About this Research Topic
In seeking nutrients efficiently, microorganisms undergo different locomotion mechanisms. For example, peritrichously flagellated Escherichia coli swim by wrapping their flagella together in a helical bundle. The continuous rotation of this bundle enables locomotion and swimming back-and-forth. The Escherichia coli tumble whenever its necessary to change the swimming direction. In the pursuit of autonomous locomotion at micro-and nano-scales, researchers have mimicked and adapted swimming strategies of motile cells. Sperm cells show fascinating microswimmer abilities during their long distance journey towards the ovum in highly viscous media. Flagellated cells are fascinating as models and components of microrobots because they have evolved over millions of years to function efficiently on the nano- and microscale in the low Reynolds number regime. The purpose of biologically inspired microbiorobotics is either to mimic the motion of biological components or to use whole cells or their components to create functional hybrid microrobots.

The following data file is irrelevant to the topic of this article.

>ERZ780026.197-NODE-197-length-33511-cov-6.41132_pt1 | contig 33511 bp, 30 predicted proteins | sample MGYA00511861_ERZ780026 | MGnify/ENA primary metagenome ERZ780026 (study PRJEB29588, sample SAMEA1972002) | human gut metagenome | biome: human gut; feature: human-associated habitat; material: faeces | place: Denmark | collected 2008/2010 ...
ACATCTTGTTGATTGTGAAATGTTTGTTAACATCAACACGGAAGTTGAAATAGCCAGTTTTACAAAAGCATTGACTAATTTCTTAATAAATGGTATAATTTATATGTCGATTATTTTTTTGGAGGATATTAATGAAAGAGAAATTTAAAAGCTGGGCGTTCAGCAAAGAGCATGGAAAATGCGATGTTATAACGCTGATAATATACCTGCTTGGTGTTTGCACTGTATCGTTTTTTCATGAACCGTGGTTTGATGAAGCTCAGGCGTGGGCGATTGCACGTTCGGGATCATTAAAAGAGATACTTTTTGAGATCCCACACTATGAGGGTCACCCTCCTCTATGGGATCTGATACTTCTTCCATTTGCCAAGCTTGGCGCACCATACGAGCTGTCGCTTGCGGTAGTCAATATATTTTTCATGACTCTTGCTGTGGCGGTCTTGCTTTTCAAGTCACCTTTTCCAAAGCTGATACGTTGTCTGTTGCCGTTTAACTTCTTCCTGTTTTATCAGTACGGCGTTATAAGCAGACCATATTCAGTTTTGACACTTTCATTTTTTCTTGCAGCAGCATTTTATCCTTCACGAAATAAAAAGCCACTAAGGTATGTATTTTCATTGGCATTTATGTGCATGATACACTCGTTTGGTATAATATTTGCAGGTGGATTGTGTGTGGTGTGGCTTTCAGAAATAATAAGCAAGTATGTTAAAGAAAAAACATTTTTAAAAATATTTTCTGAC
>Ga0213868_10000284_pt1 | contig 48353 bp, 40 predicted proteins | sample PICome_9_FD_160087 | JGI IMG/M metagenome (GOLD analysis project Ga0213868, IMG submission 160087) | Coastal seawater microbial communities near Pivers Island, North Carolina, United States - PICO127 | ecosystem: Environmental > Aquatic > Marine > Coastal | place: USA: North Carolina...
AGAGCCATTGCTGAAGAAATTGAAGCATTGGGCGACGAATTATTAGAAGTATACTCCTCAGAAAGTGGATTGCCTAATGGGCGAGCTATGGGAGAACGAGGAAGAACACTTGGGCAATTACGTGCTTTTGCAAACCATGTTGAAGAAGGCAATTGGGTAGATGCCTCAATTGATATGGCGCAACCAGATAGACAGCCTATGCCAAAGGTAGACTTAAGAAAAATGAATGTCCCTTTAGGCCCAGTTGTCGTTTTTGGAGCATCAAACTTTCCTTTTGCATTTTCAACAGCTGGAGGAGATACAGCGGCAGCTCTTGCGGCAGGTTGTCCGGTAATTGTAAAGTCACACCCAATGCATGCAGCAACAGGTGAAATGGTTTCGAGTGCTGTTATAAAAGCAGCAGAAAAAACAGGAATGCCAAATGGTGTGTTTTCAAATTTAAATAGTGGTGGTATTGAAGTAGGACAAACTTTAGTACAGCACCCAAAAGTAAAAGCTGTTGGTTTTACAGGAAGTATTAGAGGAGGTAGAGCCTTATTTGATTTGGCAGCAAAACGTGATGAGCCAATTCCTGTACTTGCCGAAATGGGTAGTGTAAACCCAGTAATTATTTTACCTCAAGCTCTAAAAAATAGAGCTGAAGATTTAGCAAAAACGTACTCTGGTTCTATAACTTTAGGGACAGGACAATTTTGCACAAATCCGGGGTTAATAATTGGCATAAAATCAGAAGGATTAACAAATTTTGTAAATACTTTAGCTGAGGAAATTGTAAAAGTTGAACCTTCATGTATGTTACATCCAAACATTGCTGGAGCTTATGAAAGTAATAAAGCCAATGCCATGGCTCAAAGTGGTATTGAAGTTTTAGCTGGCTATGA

We are interested in the design, fabrication, locomotion, and motion control of biologically inspired microrobots. We are also fascinated by their diverse biomedical and nanotechnology applications. This Research Topic aims to bring together advances in the field of microrobotics from engineering, material science, physics, mathematics, chemistry, biology and medicine. We look forward to receiving submissions in the forms of Original Research, Reviews, Hypothesis and Theory, Technology Reports and Perspective type articles.
Keywords: Low Reynolds Numbers, microrobots, external actuation, self-propulsion
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